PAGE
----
1. In any academic setting, the drive for diversity should include the diversity of opinions, beliefs, philosophies and viewpoints. As such, Columbus Academy should expect and require all students and faculty members to respect the beliefs and values of all other students. Students at CA should without exception feel comfortable expressing themselves.
The mission of CA explicitly extols the virtue of “moral courage.” It takes as much moral courage in the current CA environment to passionately support, for example, Blue Lives Matter as it does Black Lives Matter. Both viewpoints must be equally welcome at CA, as differing views on many other issues must be welcome. Many students do not believe that all viewpoints are welcome at CA. This must be corrected.
2. We all want students to be able to think critically about issues, literature, history, social science, and politics. Effective critical thinking takes practice. Critical thinking does not mature when students simply follow the “woke” talking-points of the day (which are often different tomorrow) and apply them to everything around them.
Effective critical thinking comes from lived experience (as we so often hear these days) combined with deep background knowledge. For many students CA provides greater lived experience than other schools. Where CA can truly excel, however, is in providing the deep background knowledge necessary to make informed judgements about what students see, hear and read, both as students and adults.
As such, CA should refocus its attention on core academics. In providing deep, broad, content-rich knowledge, CA can provide an invaluable and irreplaceable service in helping students shape their individual beliefs and be able to explain and defend them with facts, context, and examples provided by that broad knowledge.
The CA mission statement declares how the academy “enriches its academic tradition of excellence . . .” with important secondary goals. Many of us believe that CA is sacrificing and squandering its tradition of academic excellence in the service of other goals. This must be corrected. Academic excellence is the primary motivation for parents to enroll.
Education is a journey, not a destination. CA needs to focus on the journey. Students must be allowed choose their own destination without judgement.
3. Many students do not feel emotionally or academically safe at CA. They are afraid to speak. They often do not feel welcome. The faculty at CA must put the needs of students first—both as a body of learners and as individuals. All students must feel welcome, cared for, and supported. Students who may need support should be able to access CA resources with confidence, trusting that support will be there. This is, of course, the standing policy of CA. In practice, however, the lived reality of students says otherwise. This must be corrected.
4. The students at CA support a just and opportunity-rich country for all Americans. Students at CA generally understand as well that such a country does not yet exist. CA, along with parents and others, has no doubt contributed to these conditions. A more just society will not emerge, however, out of a learning environment where students feel intimidated or silenced; where good grades require mouthing the “right” opinions; where some students get to make unilateral demands of other students; where being an “ally” may mean sacrificing your beliefs and even relinquishing your own agency.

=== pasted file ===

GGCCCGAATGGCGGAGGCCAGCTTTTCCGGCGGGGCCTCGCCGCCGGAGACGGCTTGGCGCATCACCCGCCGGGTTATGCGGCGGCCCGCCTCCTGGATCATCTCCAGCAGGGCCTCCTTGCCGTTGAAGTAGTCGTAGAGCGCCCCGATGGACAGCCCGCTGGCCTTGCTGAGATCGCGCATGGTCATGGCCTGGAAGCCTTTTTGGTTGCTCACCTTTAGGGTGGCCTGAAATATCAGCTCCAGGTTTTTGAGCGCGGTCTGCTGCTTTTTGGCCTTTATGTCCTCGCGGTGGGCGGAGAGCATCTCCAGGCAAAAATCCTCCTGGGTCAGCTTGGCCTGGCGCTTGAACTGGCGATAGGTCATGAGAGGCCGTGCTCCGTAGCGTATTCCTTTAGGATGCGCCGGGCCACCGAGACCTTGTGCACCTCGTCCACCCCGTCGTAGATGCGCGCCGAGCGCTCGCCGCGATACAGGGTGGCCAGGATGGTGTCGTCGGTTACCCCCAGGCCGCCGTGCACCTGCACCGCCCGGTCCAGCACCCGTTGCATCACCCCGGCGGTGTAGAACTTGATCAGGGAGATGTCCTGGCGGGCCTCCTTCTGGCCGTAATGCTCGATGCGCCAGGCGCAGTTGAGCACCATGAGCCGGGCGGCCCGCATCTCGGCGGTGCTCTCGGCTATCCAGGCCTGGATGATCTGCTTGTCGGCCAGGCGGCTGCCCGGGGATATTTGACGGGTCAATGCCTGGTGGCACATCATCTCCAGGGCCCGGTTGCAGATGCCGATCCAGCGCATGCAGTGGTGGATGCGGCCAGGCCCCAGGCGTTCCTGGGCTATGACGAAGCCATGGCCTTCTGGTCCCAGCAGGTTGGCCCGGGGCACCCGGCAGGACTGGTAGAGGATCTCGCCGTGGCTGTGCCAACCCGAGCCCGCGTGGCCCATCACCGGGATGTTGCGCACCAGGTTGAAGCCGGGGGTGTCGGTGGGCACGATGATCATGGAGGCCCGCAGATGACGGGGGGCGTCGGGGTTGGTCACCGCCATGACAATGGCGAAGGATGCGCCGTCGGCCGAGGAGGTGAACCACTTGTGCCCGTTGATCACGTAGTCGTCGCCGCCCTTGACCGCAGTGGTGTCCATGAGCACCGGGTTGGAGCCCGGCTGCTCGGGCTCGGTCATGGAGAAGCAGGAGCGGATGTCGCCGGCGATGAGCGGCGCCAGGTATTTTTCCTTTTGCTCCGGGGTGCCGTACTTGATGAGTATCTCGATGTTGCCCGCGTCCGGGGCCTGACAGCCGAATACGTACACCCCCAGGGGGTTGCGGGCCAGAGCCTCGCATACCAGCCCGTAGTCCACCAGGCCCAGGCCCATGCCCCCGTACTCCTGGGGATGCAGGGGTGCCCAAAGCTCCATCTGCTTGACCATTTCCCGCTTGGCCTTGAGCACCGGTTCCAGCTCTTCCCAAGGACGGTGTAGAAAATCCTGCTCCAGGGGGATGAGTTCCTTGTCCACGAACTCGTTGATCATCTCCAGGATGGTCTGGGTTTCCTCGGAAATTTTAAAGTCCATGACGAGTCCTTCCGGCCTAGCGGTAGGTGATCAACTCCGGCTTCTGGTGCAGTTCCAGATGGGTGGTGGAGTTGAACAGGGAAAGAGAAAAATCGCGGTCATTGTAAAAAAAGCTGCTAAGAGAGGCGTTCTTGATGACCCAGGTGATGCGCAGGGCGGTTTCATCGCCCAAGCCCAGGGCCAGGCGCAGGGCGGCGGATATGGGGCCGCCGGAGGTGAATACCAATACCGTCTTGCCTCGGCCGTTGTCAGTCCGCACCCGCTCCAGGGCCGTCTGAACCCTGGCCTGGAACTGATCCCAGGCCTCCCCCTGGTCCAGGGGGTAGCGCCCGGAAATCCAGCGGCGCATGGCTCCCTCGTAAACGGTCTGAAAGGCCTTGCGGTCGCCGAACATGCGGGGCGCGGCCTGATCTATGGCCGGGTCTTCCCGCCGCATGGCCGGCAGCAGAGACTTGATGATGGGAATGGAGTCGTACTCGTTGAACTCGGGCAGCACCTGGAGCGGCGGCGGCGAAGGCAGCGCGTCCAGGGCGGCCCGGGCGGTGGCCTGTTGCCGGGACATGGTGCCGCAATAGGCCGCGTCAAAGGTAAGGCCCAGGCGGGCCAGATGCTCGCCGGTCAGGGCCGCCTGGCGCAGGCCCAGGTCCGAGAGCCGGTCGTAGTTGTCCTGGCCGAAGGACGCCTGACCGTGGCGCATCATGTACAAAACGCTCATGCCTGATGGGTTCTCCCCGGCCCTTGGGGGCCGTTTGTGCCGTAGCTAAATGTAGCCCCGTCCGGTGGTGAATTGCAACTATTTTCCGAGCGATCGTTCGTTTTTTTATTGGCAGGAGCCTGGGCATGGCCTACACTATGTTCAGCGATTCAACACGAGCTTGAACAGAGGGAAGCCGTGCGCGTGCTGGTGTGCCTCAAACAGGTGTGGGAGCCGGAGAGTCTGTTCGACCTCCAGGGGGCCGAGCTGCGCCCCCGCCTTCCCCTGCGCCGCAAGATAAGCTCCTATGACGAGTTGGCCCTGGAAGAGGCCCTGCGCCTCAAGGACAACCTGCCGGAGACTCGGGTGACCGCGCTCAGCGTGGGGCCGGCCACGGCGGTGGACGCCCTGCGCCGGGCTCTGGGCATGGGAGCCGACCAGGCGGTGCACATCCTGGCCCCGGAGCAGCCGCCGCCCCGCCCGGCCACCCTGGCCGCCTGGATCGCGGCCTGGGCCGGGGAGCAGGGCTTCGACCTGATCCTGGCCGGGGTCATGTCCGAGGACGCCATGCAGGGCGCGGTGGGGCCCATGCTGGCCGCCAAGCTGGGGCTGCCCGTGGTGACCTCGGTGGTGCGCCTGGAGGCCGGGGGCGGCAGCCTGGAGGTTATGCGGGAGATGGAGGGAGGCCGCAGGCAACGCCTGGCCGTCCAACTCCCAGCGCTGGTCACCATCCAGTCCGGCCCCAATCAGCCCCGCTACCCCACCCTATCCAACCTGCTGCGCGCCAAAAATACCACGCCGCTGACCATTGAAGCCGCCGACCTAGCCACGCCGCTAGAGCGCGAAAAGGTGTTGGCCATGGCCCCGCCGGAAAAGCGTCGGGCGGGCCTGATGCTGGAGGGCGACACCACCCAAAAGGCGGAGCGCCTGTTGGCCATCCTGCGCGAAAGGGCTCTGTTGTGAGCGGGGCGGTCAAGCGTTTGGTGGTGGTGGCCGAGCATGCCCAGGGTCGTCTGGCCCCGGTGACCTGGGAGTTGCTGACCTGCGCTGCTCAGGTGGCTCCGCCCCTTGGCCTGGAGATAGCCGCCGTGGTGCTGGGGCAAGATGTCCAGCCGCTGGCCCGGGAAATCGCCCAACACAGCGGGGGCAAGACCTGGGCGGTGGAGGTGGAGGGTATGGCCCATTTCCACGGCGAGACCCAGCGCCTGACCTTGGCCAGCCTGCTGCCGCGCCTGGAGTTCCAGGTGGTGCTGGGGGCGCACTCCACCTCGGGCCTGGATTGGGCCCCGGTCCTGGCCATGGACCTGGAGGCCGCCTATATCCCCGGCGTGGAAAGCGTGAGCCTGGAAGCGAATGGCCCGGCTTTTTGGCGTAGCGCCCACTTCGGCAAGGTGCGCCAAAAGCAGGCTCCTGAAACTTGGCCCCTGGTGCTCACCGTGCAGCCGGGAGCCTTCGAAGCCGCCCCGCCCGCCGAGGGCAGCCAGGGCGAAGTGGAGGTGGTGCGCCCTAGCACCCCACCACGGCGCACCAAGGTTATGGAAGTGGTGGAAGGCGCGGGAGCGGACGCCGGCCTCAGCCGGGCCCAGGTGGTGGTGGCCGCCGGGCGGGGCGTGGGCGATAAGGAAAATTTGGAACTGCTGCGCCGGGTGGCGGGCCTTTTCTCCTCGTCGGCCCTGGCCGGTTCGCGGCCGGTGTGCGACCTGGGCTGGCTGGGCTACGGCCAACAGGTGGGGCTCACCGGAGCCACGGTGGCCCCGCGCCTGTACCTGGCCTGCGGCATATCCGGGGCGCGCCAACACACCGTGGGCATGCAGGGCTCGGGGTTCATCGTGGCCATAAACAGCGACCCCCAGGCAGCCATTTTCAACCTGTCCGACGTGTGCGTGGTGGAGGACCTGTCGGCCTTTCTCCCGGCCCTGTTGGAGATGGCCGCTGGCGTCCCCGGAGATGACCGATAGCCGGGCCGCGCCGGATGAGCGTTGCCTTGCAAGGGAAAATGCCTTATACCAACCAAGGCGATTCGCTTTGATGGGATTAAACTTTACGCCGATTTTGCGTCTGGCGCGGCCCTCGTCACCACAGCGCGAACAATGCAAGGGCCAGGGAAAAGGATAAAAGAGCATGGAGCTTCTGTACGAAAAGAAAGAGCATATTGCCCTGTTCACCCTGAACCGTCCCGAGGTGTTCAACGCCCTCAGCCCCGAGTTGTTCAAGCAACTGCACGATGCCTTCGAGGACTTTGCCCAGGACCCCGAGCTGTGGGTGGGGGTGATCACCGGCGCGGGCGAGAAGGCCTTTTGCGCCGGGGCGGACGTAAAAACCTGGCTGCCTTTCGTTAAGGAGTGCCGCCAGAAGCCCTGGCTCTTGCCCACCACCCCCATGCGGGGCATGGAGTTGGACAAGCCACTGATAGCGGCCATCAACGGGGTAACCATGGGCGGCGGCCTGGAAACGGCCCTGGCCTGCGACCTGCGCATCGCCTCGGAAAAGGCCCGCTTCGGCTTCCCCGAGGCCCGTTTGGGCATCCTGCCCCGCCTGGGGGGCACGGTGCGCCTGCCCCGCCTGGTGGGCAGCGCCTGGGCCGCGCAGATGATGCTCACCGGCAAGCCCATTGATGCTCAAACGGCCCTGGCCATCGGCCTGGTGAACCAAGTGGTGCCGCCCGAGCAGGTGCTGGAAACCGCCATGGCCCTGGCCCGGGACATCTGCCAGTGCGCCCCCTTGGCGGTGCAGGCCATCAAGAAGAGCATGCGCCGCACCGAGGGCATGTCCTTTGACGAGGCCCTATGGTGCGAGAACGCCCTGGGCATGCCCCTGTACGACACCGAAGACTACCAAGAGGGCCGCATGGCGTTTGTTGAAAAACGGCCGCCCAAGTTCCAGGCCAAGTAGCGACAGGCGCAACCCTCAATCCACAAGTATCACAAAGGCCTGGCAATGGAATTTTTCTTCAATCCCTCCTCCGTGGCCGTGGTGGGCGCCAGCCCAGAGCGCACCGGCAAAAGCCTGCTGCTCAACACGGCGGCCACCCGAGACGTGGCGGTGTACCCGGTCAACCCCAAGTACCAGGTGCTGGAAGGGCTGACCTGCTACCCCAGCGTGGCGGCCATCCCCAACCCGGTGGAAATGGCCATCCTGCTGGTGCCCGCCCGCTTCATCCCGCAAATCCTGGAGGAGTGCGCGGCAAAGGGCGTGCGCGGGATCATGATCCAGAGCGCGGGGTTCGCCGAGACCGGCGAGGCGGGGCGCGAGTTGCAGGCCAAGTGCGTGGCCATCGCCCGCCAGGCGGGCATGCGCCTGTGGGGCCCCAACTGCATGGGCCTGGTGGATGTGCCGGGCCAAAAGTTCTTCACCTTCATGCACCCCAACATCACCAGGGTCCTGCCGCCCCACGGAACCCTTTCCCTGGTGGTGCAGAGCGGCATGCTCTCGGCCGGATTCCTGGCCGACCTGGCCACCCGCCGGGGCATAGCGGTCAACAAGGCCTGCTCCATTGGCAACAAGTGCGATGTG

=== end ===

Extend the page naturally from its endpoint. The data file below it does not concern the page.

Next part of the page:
A just society emerges when people who, despite being unique as individuals, actively choose to work together as equals. CA speaks often and correctly about student “collaboration, conversation, creativity, and reflection” (CA Strategic Vision). Like critical thinking, these activities do not lead down a one-way street. The heart of CA’s philosophy is about working within and among differences. This should be the standard for all students and faculty. Currently, it is not.
5. CA, we are told, is a “community.” A community inhabited by students (in the words of CA’s Strategic Vision) “grounded in respect, responsibility, fairness, compassion, honesty, moral courage and integrity.” These are the core elements of friendship. A community founded on friendship and mutual respect will thrive. Many of us believe that friendship and mutual respect at CA are in decline.
We expect that the board and leadership of CA will hold themselves accountable for nurturing the CA community and all its student members. Accountability includes recognizing and acknowledging shortcomings, taking correction action as necessary, and replacing individuals who fail to live up to the high standards set by those individuals who love, care for, and support those members — the same individuals that love, care for, and support this institution.
CA is not serving the students to our standards. Unless action is taken, support for this institution, both directly and in the larger community, will diminish.